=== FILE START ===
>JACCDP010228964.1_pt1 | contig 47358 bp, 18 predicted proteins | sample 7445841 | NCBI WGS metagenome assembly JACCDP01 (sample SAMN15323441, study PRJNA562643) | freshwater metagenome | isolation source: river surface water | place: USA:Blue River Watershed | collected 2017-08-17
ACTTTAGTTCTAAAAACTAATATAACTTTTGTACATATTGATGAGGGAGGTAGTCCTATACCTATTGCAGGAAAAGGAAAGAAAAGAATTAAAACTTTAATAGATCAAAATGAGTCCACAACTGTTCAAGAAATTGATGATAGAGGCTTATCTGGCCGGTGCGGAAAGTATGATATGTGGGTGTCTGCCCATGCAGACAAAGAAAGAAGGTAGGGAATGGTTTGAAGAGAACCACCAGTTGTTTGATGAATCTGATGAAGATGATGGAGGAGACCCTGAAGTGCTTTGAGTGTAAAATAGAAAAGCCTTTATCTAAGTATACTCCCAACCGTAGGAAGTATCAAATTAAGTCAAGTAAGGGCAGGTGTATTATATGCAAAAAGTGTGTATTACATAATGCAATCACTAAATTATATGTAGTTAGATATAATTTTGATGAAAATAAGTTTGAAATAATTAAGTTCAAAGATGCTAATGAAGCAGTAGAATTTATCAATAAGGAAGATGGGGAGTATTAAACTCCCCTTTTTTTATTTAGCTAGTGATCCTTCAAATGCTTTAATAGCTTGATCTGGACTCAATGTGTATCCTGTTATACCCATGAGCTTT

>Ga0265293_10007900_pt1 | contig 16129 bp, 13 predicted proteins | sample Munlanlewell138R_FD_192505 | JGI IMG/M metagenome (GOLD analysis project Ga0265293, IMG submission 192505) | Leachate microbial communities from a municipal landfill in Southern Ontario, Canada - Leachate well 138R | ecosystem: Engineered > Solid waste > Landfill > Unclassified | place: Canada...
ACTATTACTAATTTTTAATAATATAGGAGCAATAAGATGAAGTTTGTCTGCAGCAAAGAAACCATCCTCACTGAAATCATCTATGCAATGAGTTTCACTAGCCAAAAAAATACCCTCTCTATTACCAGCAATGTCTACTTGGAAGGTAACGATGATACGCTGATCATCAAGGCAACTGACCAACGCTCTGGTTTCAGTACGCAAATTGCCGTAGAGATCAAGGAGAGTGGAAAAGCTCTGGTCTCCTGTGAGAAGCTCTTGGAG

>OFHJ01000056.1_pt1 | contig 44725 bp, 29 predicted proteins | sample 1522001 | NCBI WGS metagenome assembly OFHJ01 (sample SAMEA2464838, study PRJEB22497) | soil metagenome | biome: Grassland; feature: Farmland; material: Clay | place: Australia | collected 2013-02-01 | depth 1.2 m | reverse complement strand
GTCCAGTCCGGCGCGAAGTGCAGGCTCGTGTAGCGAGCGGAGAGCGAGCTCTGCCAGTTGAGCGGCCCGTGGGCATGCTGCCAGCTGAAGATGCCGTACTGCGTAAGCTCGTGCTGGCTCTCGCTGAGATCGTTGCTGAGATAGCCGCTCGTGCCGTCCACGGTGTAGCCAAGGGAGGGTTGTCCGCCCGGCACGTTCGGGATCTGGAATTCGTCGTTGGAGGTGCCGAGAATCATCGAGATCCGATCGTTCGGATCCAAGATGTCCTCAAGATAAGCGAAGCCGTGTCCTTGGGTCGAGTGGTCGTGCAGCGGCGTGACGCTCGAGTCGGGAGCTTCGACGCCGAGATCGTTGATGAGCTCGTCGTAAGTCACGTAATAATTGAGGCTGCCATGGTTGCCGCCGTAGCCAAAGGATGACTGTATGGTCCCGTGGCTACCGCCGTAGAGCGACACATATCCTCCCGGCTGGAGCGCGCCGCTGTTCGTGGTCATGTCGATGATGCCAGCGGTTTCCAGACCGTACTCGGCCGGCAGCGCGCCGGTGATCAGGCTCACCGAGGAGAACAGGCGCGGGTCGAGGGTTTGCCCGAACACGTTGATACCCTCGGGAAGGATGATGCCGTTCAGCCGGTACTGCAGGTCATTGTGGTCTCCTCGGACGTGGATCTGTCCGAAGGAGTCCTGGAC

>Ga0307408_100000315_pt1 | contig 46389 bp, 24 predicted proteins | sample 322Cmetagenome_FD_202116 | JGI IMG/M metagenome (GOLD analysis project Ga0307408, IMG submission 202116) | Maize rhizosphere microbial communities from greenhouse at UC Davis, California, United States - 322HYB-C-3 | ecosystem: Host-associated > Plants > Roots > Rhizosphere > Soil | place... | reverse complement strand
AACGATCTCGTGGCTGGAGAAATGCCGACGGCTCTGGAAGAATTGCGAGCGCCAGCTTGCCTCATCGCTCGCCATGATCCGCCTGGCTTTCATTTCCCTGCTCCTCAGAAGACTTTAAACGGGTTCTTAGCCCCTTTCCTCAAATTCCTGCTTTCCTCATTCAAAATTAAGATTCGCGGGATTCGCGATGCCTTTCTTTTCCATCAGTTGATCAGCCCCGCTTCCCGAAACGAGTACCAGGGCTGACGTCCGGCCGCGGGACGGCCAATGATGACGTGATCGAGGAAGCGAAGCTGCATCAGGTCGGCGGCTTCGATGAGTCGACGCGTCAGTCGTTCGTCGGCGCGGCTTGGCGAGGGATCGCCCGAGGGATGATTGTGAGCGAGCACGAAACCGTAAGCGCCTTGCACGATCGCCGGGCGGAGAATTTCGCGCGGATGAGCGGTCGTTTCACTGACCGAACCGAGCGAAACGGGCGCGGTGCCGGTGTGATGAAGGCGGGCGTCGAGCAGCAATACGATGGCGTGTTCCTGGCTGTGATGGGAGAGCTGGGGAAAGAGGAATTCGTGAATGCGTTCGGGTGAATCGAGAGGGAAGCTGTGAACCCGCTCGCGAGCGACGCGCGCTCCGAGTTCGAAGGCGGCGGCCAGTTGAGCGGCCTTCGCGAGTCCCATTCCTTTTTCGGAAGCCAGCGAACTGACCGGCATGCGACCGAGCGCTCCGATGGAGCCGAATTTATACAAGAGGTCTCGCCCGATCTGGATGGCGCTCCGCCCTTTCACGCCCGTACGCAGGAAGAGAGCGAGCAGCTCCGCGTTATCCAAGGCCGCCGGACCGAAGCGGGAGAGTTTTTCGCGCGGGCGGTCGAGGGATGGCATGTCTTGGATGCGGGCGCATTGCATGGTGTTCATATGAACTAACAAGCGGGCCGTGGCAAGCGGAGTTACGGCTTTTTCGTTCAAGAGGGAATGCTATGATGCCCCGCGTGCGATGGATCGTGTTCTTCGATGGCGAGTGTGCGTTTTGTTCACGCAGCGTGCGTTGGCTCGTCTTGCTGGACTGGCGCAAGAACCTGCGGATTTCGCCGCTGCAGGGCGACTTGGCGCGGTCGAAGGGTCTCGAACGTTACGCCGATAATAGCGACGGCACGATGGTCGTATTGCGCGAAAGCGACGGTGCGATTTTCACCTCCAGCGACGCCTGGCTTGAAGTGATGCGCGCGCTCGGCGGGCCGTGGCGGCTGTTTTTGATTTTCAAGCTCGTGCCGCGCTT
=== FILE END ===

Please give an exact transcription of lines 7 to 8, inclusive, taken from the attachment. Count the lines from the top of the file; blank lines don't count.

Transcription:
>Ga0307408_100000315_pt1 | contig 46389 bp, 24 predicted proteins | sample 322Cmetagenome_FD_202116 | JGI IMG/M metagenome (GOLD analysis project Ga0307408, IMG submission 202116) | Maize rhizosphere microbial communities from greenhouse at UC Davis, California, United States - 322HYB-C-3 | ecosystem: Host-associated > Plants > Roots > Rhizosphere > Soil | place... | reverse complement strand
AACGATCTCGTGGCTGGAGAAATGCCGACGGCTCTGGAAGAATTGCGAGCGCCAGCTTGCCTCATCGCTCGCCATGATCCGCCTGGCTTTCATTTCCCTGCTCCTCAGAAGACTTTAAACGGGTTCTTAGCCCCTTTCCTCAAATTCCTGCTTTCCTCATTCAAAATTAAGATTCGCGGGATTCGCGATGCCTTTCTTTTCCATCAGTTGATCAGCCCCGCTTCCCGAAACGAGTACCAGGGCTGACGTCCGGCCGCGGGACGGCCAATGATGACGTGATCGAGGAAGCGAAGCTGCATCAGGTCGGCGGCTTCGATGAGTCGACGCGTCAGTCGTTCGTCGGCGCGGCTTGGCGAGGGATCGCCCGAGGGATGATTGTGAGCGAGCACGAAACCGTAAGCGCCTTGCACGATCGCCGGGCGGAGAATTTCGCGCGGATGAGCGGTCGTTTCACTGACCGAACCGAGCGAAACGGGCGCGGTGCCGGTGTGATGAAGGCGGGCGTCGAGCAGCAATACGATGGCGTGTTCCTGGCTGTGATGGGAGAGCTGGGGAAAGAGGAATTCGTGAATGCGTTCGGGTGAATCGAGAGGGAAGCTGTGAACCCGCTCGCGAGCGACGCGCGCTCCGAGTTCGAAGGCGGCGGCCAGTTGAGCGGCCTTCGCGAGTCCCATTCCTTTTTCGGAAGCCAGCGAACTGACCGGCATGCGACCGAGCGCTCCGATGGAGCCGAATTTATACAAGAGGTCTCGCCCGATCTGGATGGCGCTCCGCCCTTTCACGCCCGTACGCAGGAAGAGAGCGAGCAGCTCCGCGTTATCCAAGGCCGCCGGACCGAAGCGGGAGAGTTTTTCGCGCGGGCGGTCGAGGGATGGCATGTCTTGGATGCGGGCGCATTGCATGGTGTTCATATGAACTAACAAGCGGGCCGTGGCAAGCGGAGTTACGGCTTTTTCGTTCAAGAGGGAATGCTATGATGCCCCGCGTGCGATGGATCGTGTTCTTCGATGGCGAGTGTGCGTTTTGTTCACGCAGCGTGCGTTGGCTCGTCTTGCTGGACTGGCGCAAGAACCTGCGGATTTCGCCGCTGCAGGGCGACTTGGCGCGGTCGAAGGGTCTCGAACGTTACGCCGATAATAGCGACGGCACGATGGTCGTATTGCGCGAAAGCGACGGTGCGATTTTCACCTCCAGCGACGCCTGGCTTGAAGTGATGCGCGCGCTCGGCGGGCCGTGGCGGCTGTTTTTGATTTTCAAGCTCGTGCCGCGCTT